Fangirl by Rainbow Rowell
Release Date: September 10th, 2013
St. Martin’s Press, 433 Pages
Source: ARC via BEA 2013
Age Group: Young Adult
A coming-of-age tale of fan fiction, family and first love.
Cath is a Simon Snow fan.
Okay, the whole world is a Simon Snow fan…
But for Cath, being a fan is her life — and she’s really good at it. She and her twin sister, Wren, ensconced themselves in the Simon Snow series when they were just kids; it’s what got them through their mother leaving.
Reading. Rereading. Hanging out in Simon Snow forums, writing Simon Snow fan fiction, dressing up like the characters for every movie premiere.
Cath’s sister has mostly grown away from fandom, but Cath can’t let go. She doesn’t want to.
Now that they’re going to college, Wren has told Cath she doesn’t want to be roommates. Cath is on her own, completely outside of her comfort zone. She’s got a surly roommate with a charming, always-around boyfriend, a fiction-writing professor who thinks fan fiction is the end of the civilized world, a handsome classmate who only wants to talk about words…And she can’t stop worrying about her dad, who’s loving and fragile and has never really been alone.
For Cath, the question is: Can she do this?
Can she make it without Wren holding her hand? Is she ready to start living her own life? Writing her own stories?
And does she even want to move on if it means leaving Simon Snow behind?
You know that awkward moment when all your friends (and the rest of the world it seems like) love something and you’re just like – oh, yeah..not really my thing. I feel like this happens to me A LOT with books. The people whose opinions and tastes I respect the most LOVE something – and it makes me sad when I don’t like it. And here’s yet another example – though this one does have a twist – and that is that I can appreciate it and I understand why people love it; it just wasn’t my type of book.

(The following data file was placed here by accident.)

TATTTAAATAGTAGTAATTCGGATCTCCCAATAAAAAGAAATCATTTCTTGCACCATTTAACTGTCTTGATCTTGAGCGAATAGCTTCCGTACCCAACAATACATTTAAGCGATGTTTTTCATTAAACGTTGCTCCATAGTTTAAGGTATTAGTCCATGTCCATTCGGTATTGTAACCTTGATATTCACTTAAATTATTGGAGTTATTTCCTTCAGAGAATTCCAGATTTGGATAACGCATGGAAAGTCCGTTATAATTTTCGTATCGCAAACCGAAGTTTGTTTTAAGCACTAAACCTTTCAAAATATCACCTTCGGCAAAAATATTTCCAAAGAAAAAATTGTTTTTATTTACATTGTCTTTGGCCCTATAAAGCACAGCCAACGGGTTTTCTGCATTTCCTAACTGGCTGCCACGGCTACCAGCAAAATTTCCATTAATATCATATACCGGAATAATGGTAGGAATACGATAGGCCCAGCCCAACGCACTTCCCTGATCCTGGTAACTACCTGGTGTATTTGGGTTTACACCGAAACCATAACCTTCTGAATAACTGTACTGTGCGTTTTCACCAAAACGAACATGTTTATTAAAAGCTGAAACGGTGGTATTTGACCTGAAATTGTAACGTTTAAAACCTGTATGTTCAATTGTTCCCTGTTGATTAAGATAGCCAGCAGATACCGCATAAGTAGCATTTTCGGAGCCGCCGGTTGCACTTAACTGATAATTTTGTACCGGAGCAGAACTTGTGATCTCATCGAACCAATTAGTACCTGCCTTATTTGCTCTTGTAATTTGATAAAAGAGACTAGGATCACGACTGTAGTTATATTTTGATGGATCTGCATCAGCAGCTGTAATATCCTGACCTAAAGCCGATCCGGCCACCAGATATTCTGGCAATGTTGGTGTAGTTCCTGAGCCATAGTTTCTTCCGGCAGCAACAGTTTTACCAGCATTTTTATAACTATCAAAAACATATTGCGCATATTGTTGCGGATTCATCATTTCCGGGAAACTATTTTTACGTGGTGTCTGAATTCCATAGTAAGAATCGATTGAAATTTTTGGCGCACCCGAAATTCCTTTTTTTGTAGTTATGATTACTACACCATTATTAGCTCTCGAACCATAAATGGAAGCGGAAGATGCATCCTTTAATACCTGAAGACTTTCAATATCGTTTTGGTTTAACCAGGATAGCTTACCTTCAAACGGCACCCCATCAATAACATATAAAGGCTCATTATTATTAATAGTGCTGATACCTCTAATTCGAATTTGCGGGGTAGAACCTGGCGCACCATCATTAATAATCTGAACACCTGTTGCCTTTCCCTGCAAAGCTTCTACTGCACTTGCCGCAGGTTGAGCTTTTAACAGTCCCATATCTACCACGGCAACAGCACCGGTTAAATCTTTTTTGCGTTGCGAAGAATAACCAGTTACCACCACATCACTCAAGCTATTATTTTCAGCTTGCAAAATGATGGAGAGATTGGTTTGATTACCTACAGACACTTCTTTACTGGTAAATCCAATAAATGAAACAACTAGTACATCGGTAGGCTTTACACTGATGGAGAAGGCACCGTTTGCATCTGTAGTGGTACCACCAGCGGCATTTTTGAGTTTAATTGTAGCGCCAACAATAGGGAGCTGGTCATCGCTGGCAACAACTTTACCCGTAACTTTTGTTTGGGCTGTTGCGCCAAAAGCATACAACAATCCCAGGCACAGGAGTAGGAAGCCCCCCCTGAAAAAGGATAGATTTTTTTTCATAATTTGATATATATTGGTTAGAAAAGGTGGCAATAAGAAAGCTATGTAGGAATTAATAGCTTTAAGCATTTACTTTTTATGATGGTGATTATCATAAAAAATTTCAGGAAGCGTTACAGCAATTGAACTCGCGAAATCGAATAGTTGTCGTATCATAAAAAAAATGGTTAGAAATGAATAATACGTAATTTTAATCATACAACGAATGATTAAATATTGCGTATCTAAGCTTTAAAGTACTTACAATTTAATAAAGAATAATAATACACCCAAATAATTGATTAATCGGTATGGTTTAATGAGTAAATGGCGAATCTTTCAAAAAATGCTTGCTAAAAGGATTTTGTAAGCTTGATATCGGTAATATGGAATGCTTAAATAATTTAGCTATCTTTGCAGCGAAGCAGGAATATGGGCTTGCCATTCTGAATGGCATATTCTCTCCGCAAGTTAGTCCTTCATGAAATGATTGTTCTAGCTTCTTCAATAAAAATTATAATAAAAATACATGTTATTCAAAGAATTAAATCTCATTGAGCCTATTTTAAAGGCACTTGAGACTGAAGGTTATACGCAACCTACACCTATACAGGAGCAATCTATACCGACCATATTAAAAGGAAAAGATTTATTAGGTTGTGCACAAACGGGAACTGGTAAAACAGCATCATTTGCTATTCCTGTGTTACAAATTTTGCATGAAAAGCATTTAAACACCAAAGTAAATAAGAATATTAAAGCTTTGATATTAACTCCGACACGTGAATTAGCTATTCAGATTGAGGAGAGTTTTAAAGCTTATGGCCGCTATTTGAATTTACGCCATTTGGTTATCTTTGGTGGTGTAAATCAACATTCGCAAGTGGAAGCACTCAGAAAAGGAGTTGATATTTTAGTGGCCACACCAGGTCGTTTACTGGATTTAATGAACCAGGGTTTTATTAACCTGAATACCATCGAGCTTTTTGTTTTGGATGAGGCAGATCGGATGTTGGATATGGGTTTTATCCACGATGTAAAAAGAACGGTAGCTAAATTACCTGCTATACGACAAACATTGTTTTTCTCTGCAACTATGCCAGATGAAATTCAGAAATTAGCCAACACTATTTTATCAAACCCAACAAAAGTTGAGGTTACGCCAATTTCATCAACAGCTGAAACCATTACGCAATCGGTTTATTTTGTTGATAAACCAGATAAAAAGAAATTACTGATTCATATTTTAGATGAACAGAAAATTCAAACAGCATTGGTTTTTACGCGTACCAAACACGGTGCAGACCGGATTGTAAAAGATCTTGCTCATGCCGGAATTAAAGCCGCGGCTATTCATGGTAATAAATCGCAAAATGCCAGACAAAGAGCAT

First things first – Rainbow Rowell is a wonderful writer. I adore her writing style but unfortunately the actual content of her books just don’t jive with me (so far!). It happened with Eleanor & Park and now again with Fangirl. While my issues with Eleanor & Park were mostly character-based (please don’t get me started on Eleanor), the main problem I had with Fangirl was that I felt like absolutely nothing happened. There was no plot. Yes, I know that not all books are plot based but there are many character-driven books that I love – Please Ignore Vera Dietz by A.S. King, Looking for Alaska by John Green, Anna and the French Kiss by Stephanie Perkins – tons of contemporary YA novels aren’t plot-driven – but I felt like things actually happened in them. And, yes, I realize that things happened in this book but I mean that I don’t feel like anything happened in a substantial way – Cath’s moment of realization never really hit me. I found her boring and plain – I would have much rather read about her twin sister, Wren’s college experience. She was a vibrant character – she had spunk. So did Cath’s roommate. So did Levi. Everyone in this book was interesting except Cath.
I will say that I found Cath’s Simon Snow fanfiction to be best part of this book. I would 100% love to read those works of fanfiction. And that’s how I 100% know that I do love Rainbow Rowell’s writing; it’s just that this character and this time in her life didn’t work for me. College isn’t as bland as it seemed in Cath’s world and I couldn’t help but think to myself “That was so not my college experience.”.
I know that there will be a Rainbow Rowell book out there for me one day – (maybe it’s Attachments – tons of people have told me try this one) – but I just haven’t found it yet.